Journal Article

Natural variation in germination responses of Arabidopsis to seasonal cues and their associated physiological mechanisms

Deepak Barua, Colleen Butler, Tracy E. Tisdale and Kathleen Donohue

in Annals of Botany

Published on behalf of The Annals of Botany Company

Volume 109, issue 1, pages 209-226
Published in print January 2012 | ISSN: 0305-7364
Published online October 2011 | e-ISSN: 1095-8290 | DOI: http://dx.doi.org/10.1093/aob/mcr264
Natural variation in germination responses of Arabidopsis to seasonal cues and their associated physiological mechanisms

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  • Ecology and Conservation
  • Evolutionary Biology
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Background and Aims

Despite the intense interest in phenological adaptation to environmental change, the fundamental character of natural variation in germination is almost entirely unknown. Specifically, it is not known whether different genotypes within a species are germination specialists to particular conditions, nor is it known what physiological mechanisms of germination regulation vary in natural populations and how they are associated with responses to particular environmental factors.

Methods

We used a set of recombinant inbred genotypes of Arabidopsis thaliana, in which linkage disequilibrium has been disrupted over seven generations, to test for genetic variation and covariation in germination responses to distinct environmental factors. We then examined physiological mechanisms associated with those responses, including seed-coat permeability and sensitivity to the phytohormones gibberellic acid (GA) and abscisic acid (ABA).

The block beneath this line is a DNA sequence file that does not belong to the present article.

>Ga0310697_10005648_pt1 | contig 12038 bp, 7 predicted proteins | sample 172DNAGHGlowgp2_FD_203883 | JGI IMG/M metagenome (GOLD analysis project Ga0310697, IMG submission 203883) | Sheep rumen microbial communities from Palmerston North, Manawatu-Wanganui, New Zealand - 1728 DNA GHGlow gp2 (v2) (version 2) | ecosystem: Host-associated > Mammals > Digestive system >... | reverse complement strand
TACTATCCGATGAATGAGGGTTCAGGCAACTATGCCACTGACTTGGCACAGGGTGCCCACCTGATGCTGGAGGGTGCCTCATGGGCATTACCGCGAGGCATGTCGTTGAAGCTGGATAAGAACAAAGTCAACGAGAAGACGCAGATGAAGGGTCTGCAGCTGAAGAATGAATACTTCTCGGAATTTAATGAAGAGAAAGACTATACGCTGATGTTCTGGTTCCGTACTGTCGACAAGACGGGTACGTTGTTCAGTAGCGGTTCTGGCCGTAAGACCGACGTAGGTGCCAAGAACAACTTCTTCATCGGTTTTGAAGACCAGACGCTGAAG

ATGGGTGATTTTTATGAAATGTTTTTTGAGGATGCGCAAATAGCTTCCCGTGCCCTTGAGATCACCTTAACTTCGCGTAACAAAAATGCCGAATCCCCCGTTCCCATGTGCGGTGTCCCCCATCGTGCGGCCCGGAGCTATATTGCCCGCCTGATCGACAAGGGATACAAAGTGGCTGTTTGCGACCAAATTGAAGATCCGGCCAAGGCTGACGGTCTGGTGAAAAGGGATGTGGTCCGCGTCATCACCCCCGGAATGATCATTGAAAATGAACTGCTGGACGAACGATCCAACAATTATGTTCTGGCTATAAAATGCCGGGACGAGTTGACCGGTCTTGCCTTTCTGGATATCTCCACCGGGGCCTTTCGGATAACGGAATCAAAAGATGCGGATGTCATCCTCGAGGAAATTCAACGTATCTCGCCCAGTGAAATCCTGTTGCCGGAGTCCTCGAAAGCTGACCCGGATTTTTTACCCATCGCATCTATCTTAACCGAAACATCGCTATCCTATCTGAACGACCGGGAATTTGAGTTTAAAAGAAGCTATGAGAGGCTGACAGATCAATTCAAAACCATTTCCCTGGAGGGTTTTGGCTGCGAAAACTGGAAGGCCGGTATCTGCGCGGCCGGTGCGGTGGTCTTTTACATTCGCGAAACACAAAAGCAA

Key Results

Genetic variation for germination was environment-dependent, but no evidence for specialization of germination to different conditions was found. Hormonal sensitivities also exhibited significant genetic variation, but seed-coat properties did not. GA sensitivity was associated with germination responses to multiple environmental factors, but seed-coat permeability and ABA sensitivity were associated with specific germination responses, suggesting that an evolutionary change in GA sensitivity could affect germination in multiple environments, but that of ABA sensitivity may affect germination under more restricted conditions.

Conclusions

The physiological mechanisms of germination responses to specific environmental factors therefore can influence the ability to adapt to diverse seasonal environments encountered during colonization of new habitats or with future predicted climate change.

Keywords: Abscisic acid; dormancy; germination; gibberellic acid; hormonal sensitivity; natural variation; pleiotropy; Arabidopsis thaliana

Journal Article.  12139 words.  Illustrated.

Subjects: Ecology and Conservation ; Evolutionary Biology ; Plant Sciences and Forestry

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